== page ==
The Herculaneum scrolls are ancient manuscripts thought to contain works from some of most significant names in Greek philosophy, such as Epicurus, Philodemus and Chrysippus. Some of them probably represent the only surviving copies of their kind. They're culturally and historically priceless.
The only problem? The scrolls can't be unrolled without also being destroyed, making them impossible to read. Even a light wind threatens to reduce them to ash. Their secrets represent one of the greatest archaeological teasers in history.
The secret to the scrolls' preservation is also the reason for their fragility: They were carbonized by the eruption of Mount Vesuvius in A.D. 79, the same eruption that famously buried the ancient Roman city of Pompeii in a pyroclastic flow, leaving it frozen in time.
But now researchers from the University of Kentucky have devised a way to peer inside these mysterious papyri without having to touch them. Their Digital Restoration Initiative team uses advanced imaging techniques to go through the pages of the book. A device called a synchotron accelerates electrons so fast that they emit light 10 billion times brighter than the sun, according to CNN.
The imaging technique eventually will allow researchers to read the wrapped-up scroll. It's a process they described in a research paper published in the journal Plos One earlier this year. Researchers estimate it could take them six months to read the scrolls using the new technology.
An ink discovery
This isn't the first time researchers have tried to use high-tech devices to read the scrolls. Several years ago, scientists from the European Radiation Synchrotron Facility worked on unraveling the mystery using an X-ray beam "100 billion times brighter than anything used in a hospital," reports Science Alert.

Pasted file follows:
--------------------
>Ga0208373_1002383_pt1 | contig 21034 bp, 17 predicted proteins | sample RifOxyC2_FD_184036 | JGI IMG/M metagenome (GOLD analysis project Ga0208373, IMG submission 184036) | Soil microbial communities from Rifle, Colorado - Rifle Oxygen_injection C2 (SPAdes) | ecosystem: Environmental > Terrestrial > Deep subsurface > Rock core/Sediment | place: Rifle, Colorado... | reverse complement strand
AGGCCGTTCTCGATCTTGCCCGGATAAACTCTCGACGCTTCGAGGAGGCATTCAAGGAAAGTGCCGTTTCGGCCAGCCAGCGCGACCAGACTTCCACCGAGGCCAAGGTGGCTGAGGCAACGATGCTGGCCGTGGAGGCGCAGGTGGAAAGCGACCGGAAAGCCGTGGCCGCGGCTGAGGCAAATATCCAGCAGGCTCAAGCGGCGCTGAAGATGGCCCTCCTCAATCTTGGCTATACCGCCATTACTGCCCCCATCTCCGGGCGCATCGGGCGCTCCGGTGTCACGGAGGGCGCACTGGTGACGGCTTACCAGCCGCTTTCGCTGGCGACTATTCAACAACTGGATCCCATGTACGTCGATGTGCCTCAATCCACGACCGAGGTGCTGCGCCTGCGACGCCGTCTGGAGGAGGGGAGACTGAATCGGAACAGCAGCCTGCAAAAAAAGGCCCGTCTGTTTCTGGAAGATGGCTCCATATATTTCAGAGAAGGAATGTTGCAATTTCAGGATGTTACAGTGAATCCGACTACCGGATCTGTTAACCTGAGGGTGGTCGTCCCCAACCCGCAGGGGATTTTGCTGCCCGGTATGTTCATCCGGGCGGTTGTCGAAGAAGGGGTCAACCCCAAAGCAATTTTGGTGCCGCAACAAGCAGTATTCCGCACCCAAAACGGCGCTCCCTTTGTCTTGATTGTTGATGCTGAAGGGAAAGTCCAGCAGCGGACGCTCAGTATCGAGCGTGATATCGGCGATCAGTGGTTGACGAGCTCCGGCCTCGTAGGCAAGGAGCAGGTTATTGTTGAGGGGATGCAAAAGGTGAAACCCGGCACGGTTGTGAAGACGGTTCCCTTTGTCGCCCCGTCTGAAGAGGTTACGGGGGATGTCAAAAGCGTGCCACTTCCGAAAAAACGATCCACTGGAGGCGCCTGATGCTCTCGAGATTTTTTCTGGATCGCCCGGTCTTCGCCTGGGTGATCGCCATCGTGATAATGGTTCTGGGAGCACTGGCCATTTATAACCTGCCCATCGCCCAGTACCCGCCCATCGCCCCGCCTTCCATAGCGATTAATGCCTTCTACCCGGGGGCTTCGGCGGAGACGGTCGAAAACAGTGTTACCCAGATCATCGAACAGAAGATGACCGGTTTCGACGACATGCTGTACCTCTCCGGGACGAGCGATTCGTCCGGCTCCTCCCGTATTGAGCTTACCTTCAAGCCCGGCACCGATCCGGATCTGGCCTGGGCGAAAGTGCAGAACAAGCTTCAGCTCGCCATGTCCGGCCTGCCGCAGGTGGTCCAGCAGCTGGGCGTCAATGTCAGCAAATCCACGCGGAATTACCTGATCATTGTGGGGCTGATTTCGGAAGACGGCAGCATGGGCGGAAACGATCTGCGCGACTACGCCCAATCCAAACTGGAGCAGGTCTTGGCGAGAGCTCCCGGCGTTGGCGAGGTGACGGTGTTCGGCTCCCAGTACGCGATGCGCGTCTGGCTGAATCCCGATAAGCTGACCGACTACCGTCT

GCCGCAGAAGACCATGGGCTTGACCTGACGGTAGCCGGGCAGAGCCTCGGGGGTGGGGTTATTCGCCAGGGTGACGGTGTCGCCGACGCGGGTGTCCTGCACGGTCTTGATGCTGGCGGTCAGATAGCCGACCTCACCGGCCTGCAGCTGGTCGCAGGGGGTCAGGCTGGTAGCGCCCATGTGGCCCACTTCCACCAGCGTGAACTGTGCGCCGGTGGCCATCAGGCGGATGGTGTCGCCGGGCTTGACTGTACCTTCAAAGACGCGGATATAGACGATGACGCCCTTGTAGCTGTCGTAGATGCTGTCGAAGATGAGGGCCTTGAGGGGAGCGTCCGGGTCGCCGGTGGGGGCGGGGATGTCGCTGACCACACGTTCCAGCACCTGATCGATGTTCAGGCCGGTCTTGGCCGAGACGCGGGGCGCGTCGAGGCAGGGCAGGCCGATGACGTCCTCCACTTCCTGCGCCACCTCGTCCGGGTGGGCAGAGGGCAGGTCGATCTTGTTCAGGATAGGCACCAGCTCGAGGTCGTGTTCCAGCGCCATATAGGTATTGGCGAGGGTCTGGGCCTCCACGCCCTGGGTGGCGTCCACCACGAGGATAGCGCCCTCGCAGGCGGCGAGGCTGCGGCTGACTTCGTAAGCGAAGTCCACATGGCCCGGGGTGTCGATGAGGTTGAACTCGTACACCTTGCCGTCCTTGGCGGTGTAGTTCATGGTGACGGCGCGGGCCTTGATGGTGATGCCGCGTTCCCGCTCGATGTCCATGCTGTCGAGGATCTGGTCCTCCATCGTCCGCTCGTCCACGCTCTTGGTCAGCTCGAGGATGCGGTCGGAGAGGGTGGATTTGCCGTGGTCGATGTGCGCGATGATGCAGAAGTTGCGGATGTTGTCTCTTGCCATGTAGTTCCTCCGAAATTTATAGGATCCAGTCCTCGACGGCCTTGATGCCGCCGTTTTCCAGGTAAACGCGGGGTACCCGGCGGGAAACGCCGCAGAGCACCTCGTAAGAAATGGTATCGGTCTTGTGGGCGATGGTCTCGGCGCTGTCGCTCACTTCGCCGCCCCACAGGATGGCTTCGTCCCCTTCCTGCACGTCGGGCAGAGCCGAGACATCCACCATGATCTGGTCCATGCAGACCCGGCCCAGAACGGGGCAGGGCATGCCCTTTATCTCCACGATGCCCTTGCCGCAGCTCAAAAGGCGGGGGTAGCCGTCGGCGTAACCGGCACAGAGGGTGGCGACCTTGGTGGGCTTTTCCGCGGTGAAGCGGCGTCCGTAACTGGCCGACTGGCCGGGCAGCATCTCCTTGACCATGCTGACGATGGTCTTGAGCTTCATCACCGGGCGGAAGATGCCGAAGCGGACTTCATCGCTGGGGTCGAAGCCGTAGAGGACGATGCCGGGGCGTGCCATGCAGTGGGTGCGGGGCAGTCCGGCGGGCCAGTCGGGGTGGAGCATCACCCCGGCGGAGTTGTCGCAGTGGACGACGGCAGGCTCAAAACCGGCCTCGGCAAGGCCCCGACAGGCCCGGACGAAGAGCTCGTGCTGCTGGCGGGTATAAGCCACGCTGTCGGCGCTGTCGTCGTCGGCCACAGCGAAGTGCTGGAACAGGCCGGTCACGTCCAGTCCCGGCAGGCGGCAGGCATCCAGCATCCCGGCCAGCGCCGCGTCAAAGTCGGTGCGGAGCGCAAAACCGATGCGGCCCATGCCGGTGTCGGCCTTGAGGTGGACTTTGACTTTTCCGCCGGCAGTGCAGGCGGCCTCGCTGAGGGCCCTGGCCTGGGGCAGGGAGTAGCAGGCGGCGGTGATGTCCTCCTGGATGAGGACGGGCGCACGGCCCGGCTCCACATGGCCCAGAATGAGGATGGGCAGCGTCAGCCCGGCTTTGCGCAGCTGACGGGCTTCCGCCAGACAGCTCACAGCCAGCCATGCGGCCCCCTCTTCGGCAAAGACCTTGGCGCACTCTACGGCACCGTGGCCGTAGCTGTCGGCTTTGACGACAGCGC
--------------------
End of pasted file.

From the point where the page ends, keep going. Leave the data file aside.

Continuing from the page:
This analysis didn't allow scientists to actually read the scrolls, but it allowed them to make one surprising discovery: The scrolls were originally written using metallic ink, a writing technology that scientists didn't know existed at the time the scrolls were penned.
"For nearly 2,000 years, we thought we knew everything, or almost everything, about the composition of antique ink used to write on papyrus. The highly specialized studies carried out at the European synchrotron show us that we must be wary of our ideas and that the ink also contained metal, notably lead in sizable quantities," Daniel Delattre, one of the studyâ€™s authors, told the Guardian.
The finding wasn't just an historical curiosity. To get a handle on just how special these scrolls are, consider that the Stoic philosopher Chrysippus is attested to have written over 700 works, but none of them have ever been found; all are lost, with the exception of a few fragments quoted by other authors. But segments of Chrysippus' works have been identified amongst the few fragments of the Herculaneum papyri that have been deciphered. In other words, it's possible that these scrolls represent the only existing complete works left from this philosopher.
Who knows what other great works could be hiding in the charred, delicate pages? It's an archaeological detective story 2,000 years in the making, and now there's hope that it might finally have a solution in our lifetimes.